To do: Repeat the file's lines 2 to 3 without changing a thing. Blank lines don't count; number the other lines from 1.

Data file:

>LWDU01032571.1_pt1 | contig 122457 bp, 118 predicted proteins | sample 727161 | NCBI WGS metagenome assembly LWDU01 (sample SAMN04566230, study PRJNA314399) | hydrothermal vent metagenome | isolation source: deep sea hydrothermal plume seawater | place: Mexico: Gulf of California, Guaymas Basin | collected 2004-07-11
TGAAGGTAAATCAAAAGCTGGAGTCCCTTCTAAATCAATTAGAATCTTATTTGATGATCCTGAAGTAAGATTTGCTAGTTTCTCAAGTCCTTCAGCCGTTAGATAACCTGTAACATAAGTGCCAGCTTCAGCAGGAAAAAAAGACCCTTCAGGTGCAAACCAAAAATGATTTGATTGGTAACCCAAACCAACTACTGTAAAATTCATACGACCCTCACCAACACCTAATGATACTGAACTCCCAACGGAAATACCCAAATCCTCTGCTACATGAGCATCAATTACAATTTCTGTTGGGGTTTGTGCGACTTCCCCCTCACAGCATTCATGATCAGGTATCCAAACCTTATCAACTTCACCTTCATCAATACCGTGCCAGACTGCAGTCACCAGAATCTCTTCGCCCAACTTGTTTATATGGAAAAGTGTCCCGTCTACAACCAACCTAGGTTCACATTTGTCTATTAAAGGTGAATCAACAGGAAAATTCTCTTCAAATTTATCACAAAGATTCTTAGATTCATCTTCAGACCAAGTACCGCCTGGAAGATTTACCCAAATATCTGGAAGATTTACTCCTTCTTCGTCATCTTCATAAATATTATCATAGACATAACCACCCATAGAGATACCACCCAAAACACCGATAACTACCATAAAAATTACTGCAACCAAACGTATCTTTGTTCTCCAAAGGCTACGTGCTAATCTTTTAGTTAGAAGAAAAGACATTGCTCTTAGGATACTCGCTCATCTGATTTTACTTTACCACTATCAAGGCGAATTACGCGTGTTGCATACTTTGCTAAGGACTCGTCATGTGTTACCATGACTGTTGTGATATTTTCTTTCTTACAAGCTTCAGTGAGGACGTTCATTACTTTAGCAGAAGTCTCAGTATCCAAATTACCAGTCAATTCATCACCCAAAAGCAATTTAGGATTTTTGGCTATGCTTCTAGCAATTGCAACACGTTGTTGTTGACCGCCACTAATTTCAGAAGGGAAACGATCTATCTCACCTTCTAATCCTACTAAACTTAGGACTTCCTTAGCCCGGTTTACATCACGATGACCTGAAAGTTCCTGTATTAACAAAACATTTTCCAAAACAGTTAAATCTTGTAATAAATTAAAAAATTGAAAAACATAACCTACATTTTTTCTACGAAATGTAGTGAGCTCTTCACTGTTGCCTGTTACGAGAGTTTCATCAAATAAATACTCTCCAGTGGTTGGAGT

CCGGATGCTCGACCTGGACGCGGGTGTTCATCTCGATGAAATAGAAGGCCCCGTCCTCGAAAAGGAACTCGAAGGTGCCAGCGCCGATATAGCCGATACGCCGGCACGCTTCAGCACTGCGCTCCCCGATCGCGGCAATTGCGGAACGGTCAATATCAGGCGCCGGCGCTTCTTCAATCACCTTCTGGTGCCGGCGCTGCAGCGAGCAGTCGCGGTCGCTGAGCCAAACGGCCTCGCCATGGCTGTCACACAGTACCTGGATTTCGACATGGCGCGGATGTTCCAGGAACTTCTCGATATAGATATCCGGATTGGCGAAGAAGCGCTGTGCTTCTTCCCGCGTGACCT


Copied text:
TGAAGGTAAATCAAAAGCTGGAGTCCCTTCTAAATCAATTAGAATCTTATTTGATGATCCTGAAGTAAGATTTGCTAGTTTCTCAAGTCCTTCAGCCGTTAGATAACCTGTAACATAAGTGCCAGCTTCAGCAGGAAAAAAAGACCCTTCAGGTGCAAACCAAAAATGATTTGATTGGTAACCCAAACCAACTACTGTAAAATTCATACGACCCTCACCAACACCTAATGATACTGAACTCCCAACGGAAATACCCAAATCCTCTGCTACATGAGCATCAATTACAATTTCTGTTGGGGTTTGTGCGACTTCCCCCTCACAGCATTCATGATCAGGTATCCAAACCTTATCAACTTCACCTTCATCAATACCGTGCCAGACTGCAGTCACCAGAATCTCTTCGCCCAACTTGTTTATATGGAAAAGTGTCCCGTCTACAACCAACCTAGGTTCACATTTGTCTATTAAAGGTGAATCAACAGGAAAATTCTCTTCAAATTTATCACAAAGATTCTTAGATTCATCTTCAGACCAAGTACCGCCTGGAAGATTTACCCAAATATCTGGAAGATTTACTCCTTCTTCGTCATCTTCATAAATATTATCATAGACATAACCACCCATAGAGATACCACCCAAAACACCGATAACTACCATAAAAATTACTGCAACCAAACGTATCTTTGTTCTCCAAAGGCTACGTGCTAATCTTTTAGTTAGAAGAAAAGACATTGCTCTTAGGATACTCGCTCATCTGATTTTACTTTACCACTATCAAGGCGAATTACGCGTGTTGCATACTTTGCTAAGGACTCGTCATGTGTTACCATGACTGTTGTGATATTTTCTTTCTTACAAGCTTCAGTGAGGACGTTCATTACTTTAGCAGAAGTCTCAGTATCCAAATTACCAGTCAATTCATCACCCAAAAGCAATTTAGGATTTTTGGCTATGCTTCTAGCAATTGCAACACGTTGTTGTTGACCGCCACTAATTTCAGAAGGGAAACGATCTATCTCACCTTCTAATCCTACTAAACTTAGGACTTCCTTAGCCCGGTTTACATCACGATGACCTGAAAGTTCCTGTATTAACAAAACATTTTCCAAAACAGTTAAATCTTGTAATAAATTAAAAAATTGAAAAACATAACCTACATTTTTTCTACGAAATGTAGTGAGCTCTTCACTGTTGCCTGTTACGAGAGTTTCATCAAATAAATACTCTCCAGTGGTTGGAGT

CCGGATGCTCGACCTGGACGCGGGTGTTCATCTCGATGAAATAGAAGGCCCCGTCCTCGAAAAGGAACTCGAAGGTGCCAGCGCCGATATAGCCGATACGCCGGCACGCTTCAGCACTGCGCTCCCCGATCGCGGCAATTGCGGAACGGTCAATATCAGGCGCCGGCGCTTCTTCAATCACCTTCTGGTGCCGGCGCTGCAGCGAGCAGTCGCGGTCGCTGAGCCAAACGGCCTCGCCATGGCTGTCACACAGTACCTGGATTTCGACATGGCGCGGATGTTCCAGGAACTTCTCGATATAGATATCCGGATTGGCGAAGAAGCGCTGTGCTTCTTCCCGCGTGACCT